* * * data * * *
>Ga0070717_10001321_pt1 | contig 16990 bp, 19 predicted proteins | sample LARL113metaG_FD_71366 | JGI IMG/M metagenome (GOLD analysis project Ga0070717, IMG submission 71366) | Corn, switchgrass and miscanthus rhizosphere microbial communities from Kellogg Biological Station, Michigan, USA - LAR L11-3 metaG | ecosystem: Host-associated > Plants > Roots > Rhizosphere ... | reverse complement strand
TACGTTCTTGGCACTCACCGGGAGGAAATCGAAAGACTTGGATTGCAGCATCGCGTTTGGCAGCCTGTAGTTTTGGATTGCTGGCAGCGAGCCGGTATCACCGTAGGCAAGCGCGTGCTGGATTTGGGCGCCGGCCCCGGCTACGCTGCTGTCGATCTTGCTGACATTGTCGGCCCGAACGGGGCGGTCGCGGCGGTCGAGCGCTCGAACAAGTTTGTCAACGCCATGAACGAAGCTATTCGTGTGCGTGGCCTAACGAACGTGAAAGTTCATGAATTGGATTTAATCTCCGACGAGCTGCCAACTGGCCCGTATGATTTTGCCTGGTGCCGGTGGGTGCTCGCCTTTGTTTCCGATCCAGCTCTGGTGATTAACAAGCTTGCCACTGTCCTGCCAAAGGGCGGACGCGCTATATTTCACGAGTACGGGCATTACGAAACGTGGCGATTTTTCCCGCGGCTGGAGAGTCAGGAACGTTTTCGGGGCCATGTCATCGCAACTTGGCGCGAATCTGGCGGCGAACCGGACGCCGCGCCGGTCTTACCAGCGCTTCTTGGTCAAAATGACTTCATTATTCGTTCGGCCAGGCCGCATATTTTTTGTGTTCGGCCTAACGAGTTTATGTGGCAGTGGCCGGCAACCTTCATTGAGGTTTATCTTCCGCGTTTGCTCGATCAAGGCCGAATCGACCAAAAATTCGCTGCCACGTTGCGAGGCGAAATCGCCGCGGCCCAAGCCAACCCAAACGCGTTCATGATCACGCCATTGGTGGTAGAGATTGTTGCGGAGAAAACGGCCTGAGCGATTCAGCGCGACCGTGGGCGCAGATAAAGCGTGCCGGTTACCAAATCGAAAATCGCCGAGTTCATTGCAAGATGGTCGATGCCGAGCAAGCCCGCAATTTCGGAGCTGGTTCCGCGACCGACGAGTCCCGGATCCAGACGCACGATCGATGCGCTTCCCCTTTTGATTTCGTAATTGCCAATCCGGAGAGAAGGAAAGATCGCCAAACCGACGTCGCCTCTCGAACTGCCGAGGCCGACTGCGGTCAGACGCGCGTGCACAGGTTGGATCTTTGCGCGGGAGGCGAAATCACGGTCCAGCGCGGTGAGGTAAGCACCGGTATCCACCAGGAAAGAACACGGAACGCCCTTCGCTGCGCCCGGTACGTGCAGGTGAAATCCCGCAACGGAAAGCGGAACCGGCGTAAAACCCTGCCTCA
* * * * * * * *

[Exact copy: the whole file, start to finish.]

>Ga0070717_10001321_pt1 | contig 16990 bp, 19 predicted proteins | sample LARL113metaG_FD_71366 | JGI IMG/M metagenome (GOLD analysis project Ga0070717, IMG submission 71366) | Corn, switchgrass and miscanthus rhizosphere microbial communities from Kellogg Biological Station, Michigan, USA - LAR L11-3 metaG | ecosystem: Host-associated > Plants > Roots > Rhizosphere ... | reverse complement strand
TACGTTCTTGGCACTCACCGGGAGGAAATCGAAAGACTTGGATTGCAGCATCGCGTTTGGCAGCCTGTAGTTTTGGATTGCTGGCAGCGAGCCGGTATCACCGTAGGCAAGCGCGTGCTGGATTTGGGCGCCGGCCCCGGCTACGCTGCTGTCGATCTTGCTGACATTGTCGGCCCGAACGGGGCGGTCGCGGCGGTCGAGCGCTCGAACAAGTTTGTCAACGCCATGAACGAAGCTATTCGTGTGCGTGGCCTAACGAACGTGAAAGTTCATGAATTGGATTTAATCTCCGACGAGCTGCCAACTGGCCCGTATGATTTTGCCTGGTGCCGGTGGGTGCTCGCCTTTGTTTCCGATCCAGCTCTGGTGATTAACAAGCTTGCCACTGTCCTGCCAAAGGGCGGACGCGCTATATTTCACGAGTACGGGCATTACGAAACGTGGCGATTTTTCCCGCGGCTGGAGAGTCAGGAACGTTTTCGGGGCCATGTCATCGCAACTTGGCGCGAATCTGGCGGCGAACCGGACGCCGCGCCGGTCTTACCAGCGCTTCTTGGTCAAAATGACTTCATTATTCGTTCGGCCAGGCCGCATATTTTTTGTGTTCGGCCTAACGAGTTTATGTGGCAGTGGCCGGCAACCTTCATTGAGGTTTATCTTCCGCGTTTGCTCGATCAAGGCCGAATCGACCAAAAATTCGCTGCCACGTTGCGAGGCGAAATCGCCGCGGCCCAAGCCAACCCAAACGCGTTCATGATCACGCCATTGGTGGTAGAGATTGTTGCGGAGAAAACGGCCTGAGCGATTCAGCGCGACCGTGGGCGCAGATAAAGCGTGCCGGTTACCAAATCGAAAATCGCCGAGTTCATTGCAAGATGGTCGATGCCGAGCAAGCCCGCAATTTCGGAGCTGGTTCCGCGACCGACGAGTCCCGGATCCAGACGCACGATCGATGCGCTTCCCCTTTTGATTTCGTAATTGCCAATCCGGAGAGAAGGAAAGATCGCCAAACCGACGTCGCCTCTCGAACTGCCGAGGCCGACTGCGGTCAGACGCGCGTGCACAGGTTGGATCTTTGCGCGGGAGGCGAAATCACGGTCCAGCGCGGTGAGGTAAGCACCGGTATCCACCAGGAAAGAACACGGAACGCCCTTCGCTGCGCCCGGTACGTGCAGGTGAAATCCCGCAACGGAAAGCGGAACCGGCGTAAAACCCTGCCTCA